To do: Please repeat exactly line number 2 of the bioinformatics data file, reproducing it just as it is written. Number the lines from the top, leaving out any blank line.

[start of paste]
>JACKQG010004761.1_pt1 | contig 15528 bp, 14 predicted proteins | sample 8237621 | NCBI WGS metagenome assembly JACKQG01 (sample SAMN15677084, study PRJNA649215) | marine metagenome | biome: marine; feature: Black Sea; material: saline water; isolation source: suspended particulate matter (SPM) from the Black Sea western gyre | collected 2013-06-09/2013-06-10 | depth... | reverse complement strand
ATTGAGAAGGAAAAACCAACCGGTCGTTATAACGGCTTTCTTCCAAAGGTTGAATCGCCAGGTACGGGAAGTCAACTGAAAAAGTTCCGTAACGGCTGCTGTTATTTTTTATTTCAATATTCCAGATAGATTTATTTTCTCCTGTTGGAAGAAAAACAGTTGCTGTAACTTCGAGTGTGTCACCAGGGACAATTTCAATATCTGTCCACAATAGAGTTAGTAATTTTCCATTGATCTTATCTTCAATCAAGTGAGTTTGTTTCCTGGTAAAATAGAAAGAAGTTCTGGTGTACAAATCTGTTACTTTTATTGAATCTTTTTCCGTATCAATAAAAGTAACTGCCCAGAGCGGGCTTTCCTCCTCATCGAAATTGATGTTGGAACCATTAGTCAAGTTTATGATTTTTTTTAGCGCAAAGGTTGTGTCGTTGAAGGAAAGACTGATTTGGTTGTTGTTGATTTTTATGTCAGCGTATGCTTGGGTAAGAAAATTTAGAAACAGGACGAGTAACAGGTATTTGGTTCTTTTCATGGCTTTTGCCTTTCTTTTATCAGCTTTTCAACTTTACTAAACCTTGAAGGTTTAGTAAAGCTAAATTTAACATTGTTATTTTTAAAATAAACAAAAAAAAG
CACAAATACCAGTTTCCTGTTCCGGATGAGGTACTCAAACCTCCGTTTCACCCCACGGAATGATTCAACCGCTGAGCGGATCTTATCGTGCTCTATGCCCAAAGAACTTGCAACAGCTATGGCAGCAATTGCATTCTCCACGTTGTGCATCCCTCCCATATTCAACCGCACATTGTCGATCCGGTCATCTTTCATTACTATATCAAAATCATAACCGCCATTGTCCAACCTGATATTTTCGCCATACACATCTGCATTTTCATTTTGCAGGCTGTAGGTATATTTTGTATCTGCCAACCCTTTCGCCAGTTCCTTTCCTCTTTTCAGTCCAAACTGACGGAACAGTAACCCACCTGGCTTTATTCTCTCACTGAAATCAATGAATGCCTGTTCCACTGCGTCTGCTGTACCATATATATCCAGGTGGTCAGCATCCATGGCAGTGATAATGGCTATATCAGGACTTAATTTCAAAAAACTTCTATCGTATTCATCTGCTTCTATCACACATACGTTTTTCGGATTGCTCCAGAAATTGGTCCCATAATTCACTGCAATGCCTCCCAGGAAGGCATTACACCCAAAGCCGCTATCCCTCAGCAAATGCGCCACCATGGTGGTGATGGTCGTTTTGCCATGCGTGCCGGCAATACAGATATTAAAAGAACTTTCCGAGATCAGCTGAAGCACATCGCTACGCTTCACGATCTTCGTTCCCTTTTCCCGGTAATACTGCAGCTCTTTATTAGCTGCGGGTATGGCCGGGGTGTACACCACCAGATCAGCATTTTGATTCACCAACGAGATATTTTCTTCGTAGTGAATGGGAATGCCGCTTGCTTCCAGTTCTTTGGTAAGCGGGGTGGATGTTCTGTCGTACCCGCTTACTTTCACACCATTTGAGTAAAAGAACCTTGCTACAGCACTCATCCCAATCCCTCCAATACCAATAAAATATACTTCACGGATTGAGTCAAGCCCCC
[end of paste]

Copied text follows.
ATTGAGAAGGAAAAACCAACCGGTCGTTATAACGGCTTTCTTCCAAAGGTTGAATCGCCAGGTACGGGAAGTCAACTGAAAAAGTTCCGTAACGGCTGCTGTTATTTTTTATTTCAATATTCCAGATAGATTTATTTTCTCCTGTTGGAAGAAAAACAGTTGCTGTAACTTCGAGTGTGTCACCAGGGACAATTTCAATATCTGTCCACAATAGAGTTAGTAATTTTCCATTGATCTTATCTTCAATCAAGTGAGTTTGTTTCCTGGTAAAATAGAAAGAAGTTCTGGTGTACAAATCTGTTACTTTTATTGAATCTTTTTCCGTATCAATAAAAGTAACTGCCCAGAGCGGGCTTTCCTCCTCATCGAAATTGATGTTGGAACCATTAGTCAAGTTTATGATTTTTTTTAGCGCAAAGGTTGTGTCGTTGAAGGAAAGACTGATTTGGTTGTTGTTGATTTTTATGTCAGCGTATGCTTGGGTAAGAAAATTTAGAAACAGGACGAGTAACAGGTATTTGGTTCTTTTCATGGCTTTTGCCTTTCTTTTATCAGCTTTTCAACTTTACTAAACCTTGAAGGTTTAGTAAAGCTAAATTTAACATTGTTATTTTTAAAATAAACAAAAAAAAG